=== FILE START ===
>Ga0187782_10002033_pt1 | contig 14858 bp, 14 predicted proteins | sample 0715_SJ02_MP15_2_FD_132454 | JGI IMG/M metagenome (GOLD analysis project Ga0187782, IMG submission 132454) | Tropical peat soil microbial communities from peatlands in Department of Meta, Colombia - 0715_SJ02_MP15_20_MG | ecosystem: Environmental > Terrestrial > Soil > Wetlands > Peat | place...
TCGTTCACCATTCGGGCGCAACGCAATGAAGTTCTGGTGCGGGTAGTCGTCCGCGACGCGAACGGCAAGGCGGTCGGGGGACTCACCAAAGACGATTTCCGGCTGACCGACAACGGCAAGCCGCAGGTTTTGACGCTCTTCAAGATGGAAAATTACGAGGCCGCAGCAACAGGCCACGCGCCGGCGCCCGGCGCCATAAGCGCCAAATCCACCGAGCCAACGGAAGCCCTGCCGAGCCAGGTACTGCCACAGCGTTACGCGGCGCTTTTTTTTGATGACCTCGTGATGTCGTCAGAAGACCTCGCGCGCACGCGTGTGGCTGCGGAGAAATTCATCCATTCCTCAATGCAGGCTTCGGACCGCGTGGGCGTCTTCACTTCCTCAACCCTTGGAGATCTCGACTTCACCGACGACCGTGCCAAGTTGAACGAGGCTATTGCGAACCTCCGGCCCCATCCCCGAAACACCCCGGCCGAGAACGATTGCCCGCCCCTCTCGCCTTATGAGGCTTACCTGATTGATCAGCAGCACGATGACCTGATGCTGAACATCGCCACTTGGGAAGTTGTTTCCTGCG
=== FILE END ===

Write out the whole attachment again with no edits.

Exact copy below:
>Ga0187782_10002033_pt1 | contig 14858 bp, 14 predicted proteins | sample 0715_SJ02_MP15_2_FD_132454 | JGI IMG/M metagenome (GOLD analysis project Ga0187782, IMG submission 132454) | Tropical peat soil microbial communities from peatlands in Department of Meta, Colombia - 0715_SJ02_MP15_20_MG | ecosystem: Environmental > Terrestrial > Soil > Wetlands > Peat | place...
TCGTTCACCATTCGGGCGCAACGCAATGAAGTTCTGGTGCGGGTAGTCGTCCGCGACGCGAACGGCAAGGCGGTCGGGGGACTCACCAAAGACGATTTCCGGCTGACCGACAACGGCAAGCCGCAGGTTTTGACGCTCTTCAAGATGGAAAATTACGAGGCCGCAGCAACAGGCCACGCGCCGGCGCCCGGCGCCATAAGCGCCAAATCCACCGAGCCAACGGAAGCCCTGCCGAGCCAGGTACTGCCACAGCGTTACGCGGCGCTTTTTTTTGATGACCTCGTGATGTCGTCAGAAGACCTCGCGCGCACGCGTGTGGCTGCGGAGAAATTCATCCATTCCTCAATGCAGGCTTCGGACCGCGTGGGCGTCTTCACTTCCTCAACCCTTGGAGATCTCGACTTCACCGACGACCGTGCCAAGTTGAACGAGGCTATTGCGAACCTCCGGCCCCATCCCCGAAACACCCCGGCCGAGAACGATTGCCCGCCCCTCTCGCCTTATGAGGCTTACCTGATTGATCAGCAGCACGATGACCTGATGCTGAACATCGCCACTTGGGAAGTTGTTTCCTGCG